When Greenspan recommended that Joe Sixpack take out an ARM, did he know that was the worst possible advice at the worst possible time? Or did he just not even think about that, since his main interest was peddling more happy talk to Congress and the nation. Later he said that anyone who hadn’t re-arranged his affairs to anticipate higher rates must want to lose money. Did he think Joe Sixpack was still listening, and understood? So that $1.8 TRILLION in ARM’s will reset over the next two years, going off like M-80’s in the faces of poor suckers who believed all the happy talk.

What does the Fed not know now? I think they might really know what we know. But the system is so fragile that they’ve got to play the game. Bernanke learned that really fast after he decided to whisper sweet nothings into Maria Bartiromo’s ear – why do they take every word so seriously? he asked. But of course the markets then took those words so seriously.

It’s a game of chicken being played between the Fed and the markets. We know that Greenspan chickened out and wrote the market the famous Greenspan put. Now Bernanke et al have to play the game, talk tough but be very, very careful.

So even if they know there’s a housing bubble, they can’t say so. Think about it. Suppose you woke up tomorrow and heard on the radio that Bernanke had made a speech saying that indeed there was a housing bubble, that housing prices were bound to decrease sharply and that many mortgages would be defaulted on and houses foreclosed. It would make 1987 look like a picnic.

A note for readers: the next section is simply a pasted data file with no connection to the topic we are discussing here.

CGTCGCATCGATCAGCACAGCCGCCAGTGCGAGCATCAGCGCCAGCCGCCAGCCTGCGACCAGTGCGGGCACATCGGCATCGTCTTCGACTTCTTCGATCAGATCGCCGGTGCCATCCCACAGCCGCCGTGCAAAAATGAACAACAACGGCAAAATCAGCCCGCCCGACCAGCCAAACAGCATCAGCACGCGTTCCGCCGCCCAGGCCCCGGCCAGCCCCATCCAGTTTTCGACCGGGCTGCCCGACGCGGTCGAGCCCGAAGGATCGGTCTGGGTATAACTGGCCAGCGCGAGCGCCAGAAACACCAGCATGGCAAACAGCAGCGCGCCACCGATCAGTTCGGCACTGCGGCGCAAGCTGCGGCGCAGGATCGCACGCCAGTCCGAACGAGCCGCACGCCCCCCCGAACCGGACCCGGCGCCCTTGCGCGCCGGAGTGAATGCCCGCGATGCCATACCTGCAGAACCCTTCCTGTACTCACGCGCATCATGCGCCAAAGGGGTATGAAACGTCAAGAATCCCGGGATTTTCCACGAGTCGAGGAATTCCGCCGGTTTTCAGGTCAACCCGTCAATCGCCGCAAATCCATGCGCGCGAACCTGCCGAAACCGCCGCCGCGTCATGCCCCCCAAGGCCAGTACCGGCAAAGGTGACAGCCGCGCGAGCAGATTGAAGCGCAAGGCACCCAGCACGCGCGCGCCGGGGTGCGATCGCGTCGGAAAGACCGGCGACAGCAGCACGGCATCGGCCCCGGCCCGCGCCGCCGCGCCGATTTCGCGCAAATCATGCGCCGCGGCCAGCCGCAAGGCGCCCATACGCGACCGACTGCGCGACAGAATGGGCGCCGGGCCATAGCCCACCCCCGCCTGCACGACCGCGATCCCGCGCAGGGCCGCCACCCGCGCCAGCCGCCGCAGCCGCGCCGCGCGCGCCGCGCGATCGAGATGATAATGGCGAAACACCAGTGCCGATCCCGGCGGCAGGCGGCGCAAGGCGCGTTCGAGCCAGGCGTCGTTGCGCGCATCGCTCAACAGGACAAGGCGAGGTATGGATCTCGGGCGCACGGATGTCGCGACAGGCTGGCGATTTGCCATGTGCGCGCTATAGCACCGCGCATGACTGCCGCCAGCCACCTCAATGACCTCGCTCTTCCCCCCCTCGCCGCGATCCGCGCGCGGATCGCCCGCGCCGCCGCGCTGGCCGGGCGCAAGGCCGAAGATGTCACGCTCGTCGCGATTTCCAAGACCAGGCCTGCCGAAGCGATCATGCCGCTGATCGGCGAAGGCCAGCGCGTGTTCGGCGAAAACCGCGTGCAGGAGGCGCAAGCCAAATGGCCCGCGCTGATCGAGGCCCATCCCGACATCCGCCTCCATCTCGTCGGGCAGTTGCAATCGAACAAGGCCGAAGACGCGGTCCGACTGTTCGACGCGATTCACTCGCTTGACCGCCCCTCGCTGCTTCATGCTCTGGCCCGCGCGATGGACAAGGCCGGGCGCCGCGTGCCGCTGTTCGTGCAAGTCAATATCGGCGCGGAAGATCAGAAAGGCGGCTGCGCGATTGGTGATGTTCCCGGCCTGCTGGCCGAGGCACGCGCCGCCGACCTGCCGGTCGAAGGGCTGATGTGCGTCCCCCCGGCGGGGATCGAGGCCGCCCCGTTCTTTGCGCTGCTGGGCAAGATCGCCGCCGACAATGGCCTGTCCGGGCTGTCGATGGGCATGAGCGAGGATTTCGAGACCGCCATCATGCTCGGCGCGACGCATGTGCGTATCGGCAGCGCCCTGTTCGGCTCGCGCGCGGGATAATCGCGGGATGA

There’s that line that Jack Nicholson delivered in some movie: “You want the truth?! You want the truth?! You can’t handle the truth!”

The world can handle the truth from you or me, but it can’t handle the truth from Bernanke. He has to play Oz. “Don’t look at that man behind the curtain, I am the all powerful Oz.

BK
06-28-06, 05:56 PM
I think the Fed's employees are acting like people and they are solely self interested. What is the incentive for any one at the Federal Reserve to put an end to the credit/money supply party. People are interested in improving there own lot , advancing in their organization, moving up the career ldder and they aren't really concerned with the societal consequences. To seek advancement in the Federal Reserve system or any organization you must drink the Kool aid. Governement bureaucrats drink alot of Kool Aid and their prime concern is where is their career , and they never lose sleep worrying about the impact on the US Citizens: there is no incentive to look out for the US Citizens.

How popular would Greenspan be today if he had prevented the wealth creation ofthe late 1990s or the Real Estate boom? Greenspan's tenure would have been a lot shorter had he been a conservative Federal Reserve Chairman?

S
06-28-06, 06:59 PM
One of the more pervasive and wrong-headed beliefs in the country today is that the Fed is somehow the consumer's friend. It's not. It's not really meant to be.

The Fed is designed to regulate the pitch and roll of the economy at the highest, most impersonal levels (well, impersonal for most of us). Eric, you could do your readers a real service by getting into this and explaining it in plain English.

I watch what the Fed says and does, but I don't assume it's going to act in my interest or serve as an effective early-warning system for me. I assume it will act in what it believes is the most effective outcome for the economy at a very macro level. (I strain to assume that in many cases.)

The more we depend on foreign governments and markets for our health and welfare (perhaps an unpleasant term in this context), the fewer options the Fed has for adjustments.

Remember: The Fed watched risk be shifted to the consumer in the past five years. I don't recall warnings to average consumers about that, yet it has affected virtually every citizen of this country. Well, most citizens - the unsuspecting ones, which would be a majority, I fear.

jk
06-28-06, 08:34 PM